Cruising through Burgundy on a Luxury Hotel Barge

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The L’Impressionniste, a luxury hotel barge by European Waterways, cruises through Burgundy, France. Photo by David Powell
The L’Impressionniste, a luxury hotel barge by European Waterways, cruises through Burgundy, France. Photo by David Powell

Monday mornings don’t get much better than this. I’ve had a lovely breakfast, the sun is shining and our luxury barge is about to set sail. There are 48 locks to navigate during our week in France on L’Impressionniste, and I’m looking forward to every one.

Luxury Barge Cruise in France

But first, what is luxury hotel barge cruising? Still a little known niche concept within the huge cruise industry, the term barge or barging often conjours up images of narrow boats or coal boats.

In fact, nothing could be further from the truth. Yes, most hotel barges started life as cargo vessels. L’Impressionniste, for instance, was built in Holland and carried cargo in the 1960’s, but it has since been painstakingly converted to offer luxury boutique accommodation for small groups of passengers. All barges in the fleet benefit from an annual refurbishment of some description.

Cruising through France on a luxury hotel barge. Photo by David Powell
Cruising through France on a luxury hotel barge. Photo by David Powell

This is cruising, but probably not as you know it. The pace is slow with a 6-day cruise, often covering less than 50 or 60 miles along a rural canal. Passengers can walk or bike along the towpaths and never get left behind as their floating hotel glides gently along. Cruising just a few feet from the towpath, it’s easy to moor up and explore.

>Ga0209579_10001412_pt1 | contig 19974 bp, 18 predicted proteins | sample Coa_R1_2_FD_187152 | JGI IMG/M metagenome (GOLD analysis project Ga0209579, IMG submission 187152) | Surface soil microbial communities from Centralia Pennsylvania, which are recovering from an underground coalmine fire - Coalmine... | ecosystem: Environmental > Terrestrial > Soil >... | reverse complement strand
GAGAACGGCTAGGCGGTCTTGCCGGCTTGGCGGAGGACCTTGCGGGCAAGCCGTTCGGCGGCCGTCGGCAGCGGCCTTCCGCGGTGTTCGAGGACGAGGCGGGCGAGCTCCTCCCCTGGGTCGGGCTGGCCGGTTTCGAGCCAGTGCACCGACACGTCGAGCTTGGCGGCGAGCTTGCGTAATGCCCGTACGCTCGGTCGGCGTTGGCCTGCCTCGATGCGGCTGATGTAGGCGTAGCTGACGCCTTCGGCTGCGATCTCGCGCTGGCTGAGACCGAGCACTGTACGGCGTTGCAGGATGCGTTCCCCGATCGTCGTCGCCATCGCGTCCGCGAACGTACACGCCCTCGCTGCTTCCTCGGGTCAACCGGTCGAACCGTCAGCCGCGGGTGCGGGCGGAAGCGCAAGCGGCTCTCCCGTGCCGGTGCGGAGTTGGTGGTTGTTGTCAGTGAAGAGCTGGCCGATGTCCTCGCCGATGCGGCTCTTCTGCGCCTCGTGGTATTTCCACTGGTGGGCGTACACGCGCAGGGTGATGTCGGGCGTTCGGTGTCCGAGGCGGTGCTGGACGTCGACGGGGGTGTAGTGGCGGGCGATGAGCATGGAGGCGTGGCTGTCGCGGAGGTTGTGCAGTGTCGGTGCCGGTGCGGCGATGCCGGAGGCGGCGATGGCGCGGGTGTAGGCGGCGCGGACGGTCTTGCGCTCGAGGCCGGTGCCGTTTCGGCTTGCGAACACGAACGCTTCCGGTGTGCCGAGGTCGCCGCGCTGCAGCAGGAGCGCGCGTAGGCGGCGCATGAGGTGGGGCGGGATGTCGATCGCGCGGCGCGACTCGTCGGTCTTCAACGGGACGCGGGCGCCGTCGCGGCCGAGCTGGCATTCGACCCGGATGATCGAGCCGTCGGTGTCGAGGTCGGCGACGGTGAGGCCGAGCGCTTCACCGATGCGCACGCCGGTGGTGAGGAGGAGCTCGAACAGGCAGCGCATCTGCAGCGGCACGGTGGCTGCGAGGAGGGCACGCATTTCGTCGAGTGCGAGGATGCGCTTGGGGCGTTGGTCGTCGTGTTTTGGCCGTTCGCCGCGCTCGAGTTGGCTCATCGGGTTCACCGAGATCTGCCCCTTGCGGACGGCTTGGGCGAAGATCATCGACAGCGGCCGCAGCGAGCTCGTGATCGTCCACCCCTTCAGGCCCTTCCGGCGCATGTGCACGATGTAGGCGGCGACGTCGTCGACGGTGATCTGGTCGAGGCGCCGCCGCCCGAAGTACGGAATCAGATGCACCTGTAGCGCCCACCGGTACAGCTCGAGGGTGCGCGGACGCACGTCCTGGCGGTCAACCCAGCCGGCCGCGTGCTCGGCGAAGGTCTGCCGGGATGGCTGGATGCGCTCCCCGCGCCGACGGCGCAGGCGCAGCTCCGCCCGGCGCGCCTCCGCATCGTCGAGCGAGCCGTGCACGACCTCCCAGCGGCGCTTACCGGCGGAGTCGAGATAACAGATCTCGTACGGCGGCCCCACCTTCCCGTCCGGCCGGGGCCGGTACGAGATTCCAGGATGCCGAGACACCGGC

The hotel barge experience includes comfortable accommodation in air-conditioned staterooms, fully inclusive with gourmet meals prepared by the onboard chef, fine wines and an open bar. Daily escorted excursions in private vehicles, bicycles, an on-deck spa pool and personal service from an experienced crew are also part of the experience.

Our Burgundy adventure starts at a centrally located hotel in Paris, and it’s from here we are picked up at 2.30 pm for our transfer to the barge by private chauffeured mini bus. Captain and tour guide Daniel and Matelot Sam introduce themselves to my wife and me, then load our luggage into one of the two mini-buses and we’re off.

We have a comfortable journey chatting to two of our fellow guests, a friendly professional couple from Sydney. Sam points out landmarks on the route and answers any last minute questions we have, although to be honest, the pre-cruise information sent out by European Waterways was very comprehensive.

The food is excellent aboard the L’Impressionniste. Photo by David Powell
The food is excellent aboard the L’Impressionniste. Photo by David Powell

We arrive in rural Burgundy and spot the elegant L’Impressionniste for the first time moored at Escommes. Forget the luggage that will soon be safely placed in our stateroom by the crew, we enjoy a lovely champagne reception to welcome us onboard and meet the rest of the crew — Chef Joss, Pilot James and our two lovely hostesses, Erell and Carolyn.

We have more champagne and snacks, and get a chance to meet the remaining fellow guests. We meet two couples from Canada and a couple from California, although originally from the U.K., bringing the total guests onboard to just 10.